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Title: Relationships between mental health services and faith communities : a co-produced grounded theory study
Author: Raffay, Julian Paul
ISNI:       0000 0004 7973 1884
Awarding Body: Durham University
Current Institution: Durham University
Date of Award: 2019
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Despite demand outstripping provision, mental health services rarely collaborate with faith communities. Their practice contrasts with growing evidence that religious adherence improves resilience and promotes recovery. This thesis examined whether stakeholders wished closer cooperation. Thirty participants, most from North-West England, were interviewed in five equally sized groups. Service users, carers, and staff were sampled for diverse world views. Faith community leaders and faith-based organization leaders also took part. The research, using semi-structured grounded theory interviews, produced three main conclusions. (1) Almost all participants welcomed faith community involvement. (2) They suggested that mental health services and faith communities offered something distinct and rooted in their fact-value complementarity. (3) The interviewees considered safeguarding and mental health promotion fruitful topics for collaboration. The notion of fact-value complementarity offered an apt interpretation of the difference between participant and clinician-centred understandings of what promotes well-being. Participants reported that professional distance undermines mental health. Several credited their recovery to staff who had shared their own lived experience. Interviews favoured rebalancing statutory services towards the compassion participants so appreciated in faith community provision. The findings supported co-production literature arguing that staff, service users, and carers have vital contributions. When patient and carer agency is considered, an ethical argument for co-production emerges. My work is original in suggesting that the ethics of co-production creates a compelling case for redesigning services around users' and carers' life goals and combatting stigma. Drawing on MacIntyre's virtue ethics suggests that service user and carer representation could correct excessive emphasis on targets. This thesis shows that empirical theological research can contribute to secular professional practice and promote the church's mission in addressing mental health problems.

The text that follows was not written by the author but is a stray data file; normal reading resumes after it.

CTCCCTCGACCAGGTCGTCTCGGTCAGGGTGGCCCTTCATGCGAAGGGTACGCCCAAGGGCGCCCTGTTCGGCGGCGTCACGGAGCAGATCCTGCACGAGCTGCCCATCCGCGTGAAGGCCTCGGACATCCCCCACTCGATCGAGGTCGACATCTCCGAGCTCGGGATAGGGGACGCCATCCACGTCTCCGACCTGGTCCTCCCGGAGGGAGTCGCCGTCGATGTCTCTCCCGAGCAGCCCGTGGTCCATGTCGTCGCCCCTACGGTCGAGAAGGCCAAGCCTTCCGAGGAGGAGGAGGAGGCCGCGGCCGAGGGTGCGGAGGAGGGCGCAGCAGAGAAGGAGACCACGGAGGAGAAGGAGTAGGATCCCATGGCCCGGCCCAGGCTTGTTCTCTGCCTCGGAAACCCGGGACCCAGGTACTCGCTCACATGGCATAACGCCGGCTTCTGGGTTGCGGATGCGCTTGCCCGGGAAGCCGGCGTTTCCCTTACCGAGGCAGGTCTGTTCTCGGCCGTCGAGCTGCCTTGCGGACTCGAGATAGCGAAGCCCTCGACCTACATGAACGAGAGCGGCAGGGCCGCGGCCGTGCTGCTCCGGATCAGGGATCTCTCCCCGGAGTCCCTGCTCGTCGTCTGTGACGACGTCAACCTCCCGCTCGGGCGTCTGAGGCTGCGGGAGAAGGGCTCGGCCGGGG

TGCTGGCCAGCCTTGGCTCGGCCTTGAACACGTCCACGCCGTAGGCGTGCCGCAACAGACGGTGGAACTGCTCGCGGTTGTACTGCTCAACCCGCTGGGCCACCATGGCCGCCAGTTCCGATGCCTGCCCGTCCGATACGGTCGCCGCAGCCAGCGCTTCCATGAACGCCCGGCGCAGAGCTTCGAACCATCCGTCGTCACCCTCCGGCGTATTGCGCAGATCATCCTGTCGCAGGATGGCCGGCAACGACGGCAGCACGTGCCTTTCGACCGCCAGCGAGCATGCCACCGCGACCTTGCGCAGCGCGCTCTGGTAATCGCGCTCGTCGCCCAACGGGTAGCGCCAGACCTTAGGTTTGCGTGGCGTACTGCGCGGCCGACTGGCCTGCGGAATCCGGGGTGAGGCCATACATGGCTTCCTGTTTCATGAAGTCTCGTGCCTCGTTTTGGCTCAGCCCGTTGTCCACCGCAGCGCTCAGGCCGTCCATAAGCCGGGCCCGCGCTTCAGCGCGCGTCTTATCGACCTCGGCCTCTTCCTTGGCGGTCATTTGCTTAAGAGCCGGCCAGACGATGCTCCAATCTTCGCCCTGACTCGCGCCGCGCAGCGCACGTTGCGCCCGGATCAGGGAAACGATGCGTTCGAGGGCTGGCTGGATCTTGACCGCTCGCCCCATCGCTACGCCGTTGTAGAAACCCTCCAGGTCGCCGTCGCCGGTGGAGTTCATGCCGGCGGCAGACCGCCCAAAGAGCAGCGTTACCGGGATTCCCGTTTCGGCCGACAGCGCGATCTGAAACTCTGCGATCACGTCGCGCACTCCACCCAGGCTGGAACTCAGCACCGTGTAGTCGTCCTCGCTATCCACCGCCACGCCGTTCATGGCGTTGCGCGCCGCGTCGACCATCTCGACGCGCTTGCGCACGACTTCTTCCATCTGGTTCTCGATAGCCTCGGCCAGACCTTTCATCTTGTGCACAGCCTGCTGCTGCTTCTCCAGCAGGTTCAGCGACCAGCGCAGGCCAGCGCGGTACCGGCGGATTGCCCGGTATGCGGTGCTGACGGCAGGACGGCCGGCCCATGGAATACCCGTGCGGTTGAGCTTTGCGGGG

Supervisor: Not available Sponsor: Not available
Qualification Name: Thesis (D.Th.M.) Qualification Level: Doctoral
EThOS ID:  DOI: Not available